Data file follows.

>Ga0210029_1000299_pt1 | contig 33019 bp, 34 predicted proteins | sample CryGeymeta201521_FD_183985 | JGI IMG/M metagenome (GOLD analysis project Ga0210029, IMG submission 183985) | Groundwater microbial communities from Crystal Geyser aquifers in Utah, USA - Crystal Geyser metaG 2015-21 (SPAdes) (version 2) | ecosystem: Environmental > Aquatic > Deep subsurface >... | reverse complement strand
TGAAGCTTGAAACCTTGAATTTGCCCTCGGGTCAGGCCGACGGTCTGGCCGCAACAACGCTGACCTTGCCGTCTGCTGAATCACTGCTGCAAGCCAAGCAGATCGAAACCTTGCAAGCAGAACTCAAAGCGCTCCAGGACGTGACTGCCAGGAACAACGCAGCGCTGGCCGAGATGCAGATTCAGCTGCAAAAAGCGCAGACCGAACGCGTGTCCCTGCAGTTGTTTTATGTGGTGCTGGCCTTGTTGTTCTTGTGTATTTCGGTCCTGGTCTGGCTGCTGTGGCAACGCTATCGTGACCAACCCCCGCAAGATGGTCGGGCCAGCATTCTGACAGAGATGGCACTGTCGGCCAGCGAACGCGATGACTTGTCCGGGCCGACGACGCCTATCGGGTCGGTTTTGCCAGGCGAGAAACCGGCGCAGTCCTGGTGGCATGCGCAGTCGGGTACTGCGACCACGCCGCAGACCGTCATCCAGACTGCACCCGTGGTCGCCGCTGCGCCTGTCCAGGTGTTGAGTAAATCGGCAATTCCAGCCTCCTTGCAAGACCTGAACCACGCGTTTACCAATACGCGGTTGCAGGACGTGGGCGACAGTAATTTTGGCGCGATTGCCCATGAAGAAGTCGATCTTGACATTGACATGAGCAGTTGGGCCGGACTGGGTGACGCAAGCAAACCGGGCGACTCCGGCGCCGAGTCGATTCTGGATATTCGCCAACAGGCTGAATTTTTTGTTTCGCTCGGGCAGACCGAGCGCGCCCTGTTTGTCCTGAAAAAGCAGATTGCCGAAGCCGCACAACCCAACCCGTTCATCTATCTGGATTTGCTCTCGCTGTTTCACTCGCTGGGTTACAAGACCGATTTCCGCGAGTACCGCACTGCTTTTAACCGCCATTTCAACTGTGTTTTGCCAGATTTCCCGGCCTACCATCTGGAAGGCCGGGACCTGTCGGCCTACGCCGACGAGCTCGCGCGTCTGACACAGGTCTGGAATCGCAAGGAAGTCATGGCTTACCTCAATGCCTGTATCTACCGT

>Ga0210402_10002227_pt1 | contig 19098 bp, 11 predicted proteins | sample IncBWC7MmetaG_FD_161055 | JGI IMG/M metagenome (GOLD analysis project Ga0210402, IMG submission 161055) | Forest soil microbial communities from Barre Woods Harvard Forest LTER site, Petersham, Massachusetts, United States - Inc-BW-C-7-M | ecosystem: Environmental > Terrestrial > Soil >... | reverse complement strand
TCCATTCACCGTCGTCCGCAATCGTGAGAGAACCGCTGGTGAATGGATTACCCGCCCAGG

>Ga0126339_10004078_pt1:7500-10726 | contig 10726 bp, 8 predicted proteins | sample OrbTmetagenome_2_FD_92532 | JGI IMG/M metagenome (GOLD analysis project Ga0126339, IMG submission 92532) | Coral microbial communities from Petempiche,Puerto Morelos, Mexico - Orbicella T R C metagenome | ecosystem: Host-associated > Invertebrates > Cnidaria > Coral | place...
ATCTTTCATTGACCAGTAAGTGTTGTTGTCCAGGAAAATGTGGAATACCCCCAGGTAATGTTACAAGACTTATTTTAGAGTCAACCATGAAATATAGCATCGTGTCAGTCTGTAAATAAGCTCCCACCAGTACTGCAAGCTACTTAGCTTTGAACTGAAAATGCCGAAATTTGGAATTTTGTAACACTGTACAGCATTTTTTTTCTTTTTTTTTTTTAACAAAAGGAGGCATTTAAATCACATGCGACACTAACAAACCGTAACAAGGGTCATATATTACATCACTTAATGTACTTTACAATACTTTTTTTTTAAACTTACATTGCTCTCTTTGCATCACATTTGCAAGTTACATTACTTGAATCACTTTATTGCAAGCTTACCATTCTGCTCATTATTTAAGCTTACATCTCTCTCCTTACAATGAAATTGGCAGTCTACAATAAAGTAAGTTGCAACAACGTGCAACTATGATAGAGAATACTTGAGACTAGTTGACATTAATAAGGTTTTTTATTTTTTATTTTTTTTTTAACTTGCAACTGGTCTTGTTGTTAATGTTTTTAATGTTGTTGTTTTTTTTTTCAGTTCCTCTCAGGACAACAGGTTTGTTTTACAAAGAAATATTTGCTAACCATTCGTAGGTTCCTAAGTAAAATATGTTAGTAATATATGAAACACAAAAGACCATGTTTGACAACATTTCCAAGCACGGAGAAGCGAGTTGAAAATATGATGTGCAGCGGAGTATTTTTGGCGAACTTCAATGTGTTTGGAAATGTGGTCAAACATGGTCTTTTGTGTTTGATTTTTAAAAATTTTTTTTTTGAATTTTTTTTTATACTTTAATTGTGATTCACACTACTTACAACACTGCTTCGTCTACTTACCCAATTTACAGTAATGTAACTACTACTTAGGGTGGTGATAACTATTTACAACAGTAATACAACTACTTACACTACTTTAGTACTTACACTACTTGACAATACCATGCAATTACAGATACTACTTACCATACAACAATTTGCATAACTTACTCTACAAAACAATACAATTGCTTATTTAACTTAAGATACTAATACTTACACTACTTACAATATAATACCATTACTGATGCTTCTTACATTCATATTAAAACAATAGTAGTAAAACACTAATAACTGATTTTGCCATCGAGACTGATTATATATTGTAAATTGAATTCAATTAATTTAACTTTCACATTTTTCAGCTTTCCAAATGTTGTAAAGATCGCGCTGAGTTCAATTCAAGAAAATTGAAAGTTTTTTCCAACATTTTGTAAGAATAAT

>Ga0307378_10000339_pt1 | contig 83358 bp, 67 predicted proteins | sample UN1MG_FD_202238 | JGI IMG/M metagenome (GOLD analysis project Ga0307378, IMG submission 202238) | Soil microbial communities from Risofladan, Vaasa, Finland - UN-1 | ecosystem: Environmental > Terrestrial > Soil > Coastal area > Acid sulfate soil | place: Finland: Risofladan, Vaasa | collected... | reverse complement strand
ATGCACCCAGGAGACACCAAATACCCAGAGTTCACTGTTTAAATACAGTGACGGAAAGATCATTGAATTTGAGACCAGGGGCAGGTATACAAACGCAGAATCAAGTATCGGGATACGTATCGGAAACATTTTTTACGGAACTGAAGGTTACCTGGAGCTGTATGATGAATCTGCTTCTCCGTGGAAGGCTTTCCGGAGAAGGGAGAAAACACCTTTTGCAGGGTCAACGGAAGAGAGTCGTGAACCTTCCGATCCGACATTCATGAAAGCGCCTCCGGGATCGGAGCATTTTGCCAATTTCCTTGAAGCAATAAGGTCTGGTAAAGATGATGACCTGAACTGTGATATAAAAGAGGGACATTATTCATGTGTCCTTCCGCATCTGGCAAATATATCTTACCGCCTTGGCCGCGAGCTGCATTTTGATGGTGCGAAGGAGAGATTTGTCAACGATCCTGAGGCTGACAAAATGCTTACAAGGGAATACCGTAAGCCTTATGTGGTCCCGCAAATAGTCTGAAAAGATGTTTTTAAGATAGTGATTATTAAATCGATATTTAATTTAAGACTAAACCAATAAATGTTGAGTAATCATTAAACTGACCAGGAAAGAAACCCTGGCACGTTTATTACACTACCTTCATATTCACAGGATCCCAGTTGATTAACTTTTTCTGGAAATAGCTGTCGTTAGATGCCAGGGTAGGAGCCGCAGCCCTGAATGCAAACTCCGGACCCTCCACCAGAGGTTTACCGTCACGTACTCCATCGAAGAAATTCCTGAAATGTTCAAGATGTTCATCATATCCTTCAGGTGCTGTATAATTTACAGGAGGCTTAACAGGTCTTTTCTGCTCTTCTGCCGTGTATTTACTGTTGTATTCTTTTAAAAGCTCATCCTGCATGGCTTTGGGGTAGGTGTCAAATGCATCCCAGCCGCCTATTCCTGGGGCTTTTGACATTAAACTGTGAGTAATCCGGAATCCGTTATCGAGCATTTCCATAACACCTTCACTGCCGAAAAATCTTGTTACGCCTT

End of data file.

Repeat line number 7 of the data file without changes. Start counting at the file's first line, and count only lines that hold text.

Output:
>Ga0307378_10000339_pt1 | contig 83358 bp, 67 predicted proteins | sample UN1MG_FD_202238 | JGI IMG/M metagenome (GOLD analysis project Ga0307378, IMG submission 202238) | Soil microbial communities from Risofladan, Vaasa, Finland - UN-1 | ecosystem: Environmental > Terrestrial > Soil > Coastal area > Acid sulfate soil | place: Finland: Risofladan, Vaasa | collected... | reverse complement strand